When the war broke out in Croatia in 1991, Jelka Glumicic witnessed the suffering of innocent people. Surrounded by fanatical and violent nationalists, she vowed to dedicate her life to peace building. In 1996, Jelka established the Shelter for the Aged in Dunjak, a home which accommodated more than 30 people over a period of three years. She established an international volunteering network, where more than 40 volunteers from Canada, Japan, New Zealand, and other countries came to help. She has also established links with an organization that helpes rebuild ruined homes.
Jelka Glumicic believes in the old saying that “actions speak louder than words.” She also believes in leading by example. In 1992, Jelka Glumicic was one of the founders of the Democratic Union, an independent political party in Croatia headed by Branko Horvat who is a world-renowned economist and Nobel prize nominee. The party stood for anti-fascism, human rights, and gender equality. The government viewed the party very unfavorably and party members often received death threats if they persisted in their activities. In 1996, Jelka established the Shelter for the Aged in Dunjak and an international volunteer network. She also relates with Tools for Reconciliation, another organization which helps rebuild ruined homes. In 1997, she organized a workshop with the help of a Dutch organization that managed to repair over 600 homes devastated by war and assisted in cleaning over 200 water sources. In 1997, Jelka also established a partnership with the United Nations Refugee Agency to help Croatian refugees return home and provide them with legal and psychological support. Over 20,000 refugees benefited from this project. She believes violence harms both the victim and the perpetrator. She has been lobbying and establishing a network of like-minded organizations that are engaged in reconciliation and the prosecution of war crimes in Croatia. Jelka has been working intensively on initiatives that promote education on how to build a democratic and civilized society. In 1998, she initiated a Committee for Women’s Rights with a helpline and a shelter for women and children who are victims of violence. This is the second shelter of such kind established in Croatia. Jelka also organized the Committee for Civilian Service to lobby for civilian instead of military service for conscientious objectors.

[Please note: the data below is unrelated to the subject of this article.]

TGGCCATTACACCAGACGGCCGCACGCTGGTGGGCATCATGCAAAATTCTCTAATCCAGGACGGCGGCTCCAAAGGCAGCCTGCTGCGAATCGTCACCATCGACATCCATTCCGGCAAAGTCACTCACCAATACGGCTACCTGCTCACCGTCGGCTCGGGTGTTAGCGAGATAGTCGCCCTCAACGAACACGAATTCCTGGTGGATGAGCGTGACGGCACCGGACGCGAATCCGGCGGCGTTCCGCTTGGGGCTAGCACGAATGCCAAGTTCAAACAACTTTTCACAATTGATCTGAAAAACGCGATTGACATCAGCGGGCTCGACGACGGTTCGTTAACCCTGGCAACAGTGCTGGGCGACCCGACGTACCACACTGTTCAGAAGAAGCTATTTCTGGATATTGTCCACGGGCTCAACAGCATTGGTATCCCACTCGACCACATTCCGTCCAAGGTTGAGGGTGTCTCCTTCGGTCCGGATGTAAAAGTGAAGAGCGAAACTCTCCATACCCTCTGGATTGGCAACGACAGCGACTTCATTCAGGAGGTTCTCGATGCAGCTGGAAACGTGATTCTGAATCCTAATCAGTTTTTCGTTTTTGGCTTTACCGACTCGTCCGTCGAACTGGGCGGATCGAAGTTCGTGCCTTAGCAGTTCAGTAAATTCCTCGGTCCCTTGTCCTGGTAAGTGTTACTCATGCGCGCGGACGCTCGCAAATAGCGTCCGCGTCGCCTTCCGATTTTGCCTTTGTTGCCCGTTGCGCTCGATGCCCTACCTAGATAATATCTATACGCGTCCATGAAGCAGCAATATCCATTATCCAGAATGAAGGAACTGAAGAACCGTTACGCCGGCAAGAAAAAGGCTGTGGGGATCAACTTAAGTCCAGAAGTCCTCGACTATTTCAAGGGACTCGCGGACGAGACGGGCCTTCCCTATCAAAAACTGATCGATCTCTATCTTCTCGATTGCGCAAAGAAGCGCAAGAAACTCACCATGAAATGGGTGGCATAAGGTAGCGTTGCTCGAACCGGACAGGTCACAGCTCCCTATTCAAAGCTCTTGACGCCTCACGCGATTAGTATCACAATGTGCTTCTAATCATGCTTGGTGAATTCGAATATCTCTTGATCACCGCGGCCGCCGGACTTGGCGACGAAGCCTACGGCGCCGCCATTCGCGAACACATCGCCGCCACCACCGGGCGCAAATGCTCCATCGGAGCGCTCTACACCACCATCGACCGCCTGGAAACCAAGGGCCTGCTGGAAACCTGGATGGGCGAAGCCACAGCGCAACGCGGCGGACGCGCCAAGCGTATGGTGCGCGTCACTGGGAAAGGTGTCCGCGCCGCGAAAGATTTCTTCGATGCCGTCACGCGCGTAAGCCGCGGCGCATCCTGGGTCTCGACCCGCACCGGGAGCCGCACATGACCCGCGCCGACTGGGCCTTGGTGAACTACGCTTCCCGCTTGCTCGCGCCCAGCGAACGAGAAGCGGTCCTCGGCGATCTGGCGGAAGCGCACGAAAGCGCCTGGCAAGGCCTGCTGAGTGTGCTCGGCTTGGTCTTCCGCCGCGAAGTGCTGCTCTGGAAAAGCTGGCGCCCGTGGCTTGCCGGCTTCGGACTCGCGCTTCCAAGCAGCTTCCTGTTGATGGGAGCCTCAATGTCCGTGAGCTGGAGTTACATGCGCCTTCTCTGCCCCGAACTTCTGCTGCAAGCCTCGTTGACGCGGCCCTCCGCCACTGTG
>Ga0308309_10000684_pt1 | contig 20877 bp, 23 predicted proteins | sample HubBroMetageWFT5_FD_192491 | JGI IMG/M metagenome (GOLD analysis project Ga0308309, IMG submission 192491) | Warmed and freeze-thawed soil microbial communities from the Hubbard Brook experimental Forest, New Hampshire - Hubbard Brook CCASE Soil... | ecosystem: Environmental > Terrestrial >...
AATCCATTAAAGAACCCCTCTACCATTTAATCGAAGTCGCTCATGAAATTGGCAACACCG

Center for Peace Studies